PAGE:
Today, everyone has an idea for the next great app. The proliferation of mobile devices and a culture that promotes the entrepreneurial spirit create fertile ground for the seeds of development. But where do you start? Granted, a valid idea is important, but the concept is only a starting point. The work to bring an app to market can be at least as difficult as coming up with an idea. So, where DO you start?
Many times, the difference between a serial inventor and a serial entrepreneur is follow-through. With an idea in mind, bringing an app to market requires traditional, commonsense business practices.
Document the Idea
While creating the idea is often the fun part, to do it right building solid and thorough documentation. There are dozens (maybe hundreds) of tools for creating a prototype – basically a mildly interactive visual that could be used to demonstrate the app idea. Select a good prototyping tool (I like AppCooker) and build a version of your idea that at least shows basic functionality. AppCooker allows you to import graphics easily and create interactive triggers in the screens of your prototype. It also provides some basic tools that help you think about pricing and marketing your app.
Build a Business Plan
Unless you are prepared (and equipped) to build the app, marketing the app, sell the app and support the app entirely on your own (and even if you are); build a business plan. The only time you don’t need a business plan is when your app idea is a hobby or a project to teach yourself to program. If you want to introduce your app to the market and make money in the process, you need a model that guides your spending, your marketing and the overall business practice – that guide is a business plan. Potential investors will expect to see a business plan.
Shake the Money Tree
Every development project takes more money that the inventor ever imagined. Experienced tech entrepreneurs will tell you to plan for twice as much money as you think you will need. Your business plan should establish a model for the money picture, but unless you are independently wealthy, you’ll need to spend a lot of effort on finding money. The business plan will help you see the money you will need to develop, market and operate until the app starts to generate some revenue.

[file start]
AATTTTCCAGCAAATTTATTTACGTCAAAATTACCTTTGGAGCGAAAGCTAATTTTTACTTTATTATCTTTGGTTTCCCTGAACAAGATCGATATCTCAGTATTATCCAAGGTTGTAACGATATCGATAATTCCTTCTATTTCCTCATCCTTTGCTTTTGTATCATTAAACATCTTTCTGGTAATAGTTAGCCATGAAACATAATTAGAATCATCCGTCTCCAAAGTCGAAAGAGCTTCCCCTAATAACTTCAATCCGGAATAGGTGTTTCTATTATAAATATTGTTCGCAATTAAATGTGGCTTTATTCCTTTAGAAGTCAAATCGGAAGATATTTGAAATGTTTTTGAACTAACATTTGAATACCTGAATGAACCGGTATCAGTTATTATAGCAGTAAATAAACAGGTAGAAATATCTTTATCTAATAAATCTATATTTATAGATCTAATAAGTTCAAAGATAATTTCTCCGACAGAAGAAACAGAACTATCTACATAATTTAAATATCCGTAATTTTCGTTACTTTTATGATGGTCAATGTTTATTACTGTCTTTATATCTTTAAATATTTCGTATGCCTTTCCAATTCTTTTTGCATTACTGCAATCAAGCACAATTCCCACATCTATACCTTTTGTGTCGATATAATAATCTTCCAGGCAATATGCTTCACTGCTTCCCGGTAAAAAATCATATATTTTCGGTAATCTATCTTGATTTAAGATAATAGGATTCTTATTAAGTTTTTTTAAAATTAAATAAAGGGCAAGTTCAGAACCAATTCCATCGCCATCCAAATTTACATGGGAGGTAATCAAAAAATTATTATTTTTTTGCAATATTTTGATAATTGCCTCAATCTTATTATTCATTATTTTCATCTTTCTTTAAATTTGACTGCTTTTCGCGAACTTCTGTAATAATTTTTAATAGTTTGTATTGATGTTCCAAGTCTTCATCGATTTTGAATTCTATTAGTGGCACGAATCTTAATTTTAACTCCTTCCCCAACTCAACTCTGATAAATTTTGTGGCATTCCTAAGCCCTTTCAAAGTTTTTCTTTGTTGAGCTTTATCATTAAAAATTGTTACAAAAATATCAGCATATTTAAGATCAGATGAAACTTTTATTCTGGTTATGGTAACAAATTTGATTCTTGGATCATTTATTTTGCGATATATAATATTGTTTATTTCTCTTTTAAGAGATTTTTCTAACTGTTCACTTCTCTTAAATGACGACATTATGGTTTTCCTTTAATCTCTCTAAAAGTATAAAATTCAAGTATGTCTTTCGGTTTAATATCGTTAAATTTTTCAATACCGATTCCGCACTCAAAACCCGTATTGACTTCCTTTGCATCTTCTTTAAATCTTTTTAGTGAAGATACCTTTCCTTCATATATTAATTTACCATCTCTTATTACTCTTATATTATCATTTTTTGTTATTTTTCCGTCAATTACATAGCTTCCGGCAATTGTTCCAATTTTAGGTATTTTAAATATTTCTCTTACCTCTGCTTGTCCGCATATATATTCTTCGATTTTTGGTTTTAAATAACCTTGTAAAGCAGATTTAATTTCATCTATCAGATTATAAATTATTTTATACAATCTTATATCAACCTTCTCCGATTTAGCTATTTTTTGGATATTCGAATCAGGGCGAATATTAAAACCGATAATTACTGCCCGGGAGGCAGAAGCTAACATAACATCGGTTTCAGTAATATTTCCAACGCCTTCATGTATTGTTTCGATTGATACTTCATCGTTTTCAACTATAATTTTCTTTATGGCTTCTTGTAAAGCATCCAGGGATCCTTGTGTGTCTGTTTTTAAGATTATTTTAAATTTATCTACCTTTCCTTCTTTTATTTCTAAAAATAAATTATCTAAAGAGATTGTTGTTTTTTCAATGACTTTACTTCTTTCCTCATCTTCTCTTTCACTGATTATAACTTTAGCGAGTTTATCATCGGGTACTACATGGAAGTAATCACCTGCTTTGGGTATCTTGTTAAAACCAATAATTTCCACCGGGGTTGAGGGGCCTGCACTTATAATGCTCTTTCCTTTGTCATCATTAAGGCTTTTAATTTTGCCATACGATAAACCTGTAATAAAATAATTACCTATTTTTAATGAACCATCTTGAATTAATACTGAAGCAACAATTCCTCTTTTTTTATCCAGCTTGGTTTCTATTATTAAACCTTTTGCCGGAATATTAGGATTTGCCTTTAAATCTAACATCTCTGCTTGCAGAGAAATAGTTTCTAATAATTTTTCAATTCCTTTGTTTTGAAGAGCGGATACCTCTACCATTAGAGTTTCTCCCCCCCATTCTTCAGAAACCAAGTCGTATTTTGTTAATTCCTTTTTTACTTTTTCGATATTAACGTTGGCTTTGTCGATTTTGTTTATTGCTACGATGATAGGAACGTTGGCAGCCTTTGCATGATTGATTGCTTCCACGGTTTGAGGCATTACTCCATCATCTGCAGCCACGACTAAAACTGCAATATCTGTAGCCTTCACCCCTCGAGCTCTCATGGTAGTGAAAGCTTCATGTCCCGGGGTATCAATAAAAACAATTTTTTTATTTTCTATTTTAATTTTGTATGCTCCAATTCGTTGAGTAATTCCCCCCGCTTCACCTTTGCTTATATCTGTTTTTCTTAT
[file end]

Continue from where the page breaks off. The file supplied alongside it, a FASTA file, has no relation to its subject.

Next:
The challenge with this phase is that you’ll have to tell people about your idea in order to get them interested. Before your share information, ask your audience to sign a non-disclosure, non-compete agreement. Anyone who is unwilling to respect your idea with this type of protection is a bad risk in many ways.
Research the Coders
Even the simplest apps demand a variety of programming skills. Unless you are an experienced multi-platform computer programmer, you’re going to need someone to understand your idea, create your graphics and write the software that brings your idea to life. Because of the popularity of mobile devices and the thousands of app ideas, there are numerous options for getting your app written.
Employ Programmers – possibly the most expensive proposition is to hire the programmers you need and employ them to develop your idea. This development option seems the most common when the app idea begins with one or more entrepreneurs who have programming experience. This route can offer the greatest degree of flexibility and many times produces results faster than other models.
Partner with an Agency – today, many traditional agencies have expanded their teams to add specialties like iOS and Android programming. With a capable agency, you can often get a full development team with significantly less cost than building your own department. This approach offers moderate flexibility and moderate speed but requires considerably more oversight and communications
Freelancer Networking – finding independent contractors to write your app can give you results at the lowest prices, however, the challenges with this approach are manifold. Freelancers work at their own pace, are not necessarily committed to the project and can have capability gaps that aren’t apparent until the project stalls.
When an app idea reaches the development stage, the stakes are very high. Selecting the right path for development then leads to finding the right partner for development. Be diligent in researching both the method and the people to develop your dream. And make sure you own the code through every stage of the work.
Build a Timeline
The problem with ideas is that they often stay ideas. In order to get your app into the iOS and Google Play stores, you’ve got to set a deadline and pursue it ruthlessly. While that doesn’t mean that your timeline is set in stone – adjustments will always be required – it does mean that you have solid goals in mind for development, testing, marketing, release and future version. When everyone knows the expectations it is easier to create and follow reasonable expectations.
Bring a product to market can be one of the most fulfilling experiences of any entrepreneur’s career. When that product is technology-based, the excitement and the pitfalls can easily be multiplied. The adage prior preparation prevents poor performance is especially appropriate to a project that requires a solid concept, a plan for making an idea into a business and the development of code in a mobile world. Count the costs and the rewards then pursue your idea with the passion that spawned it.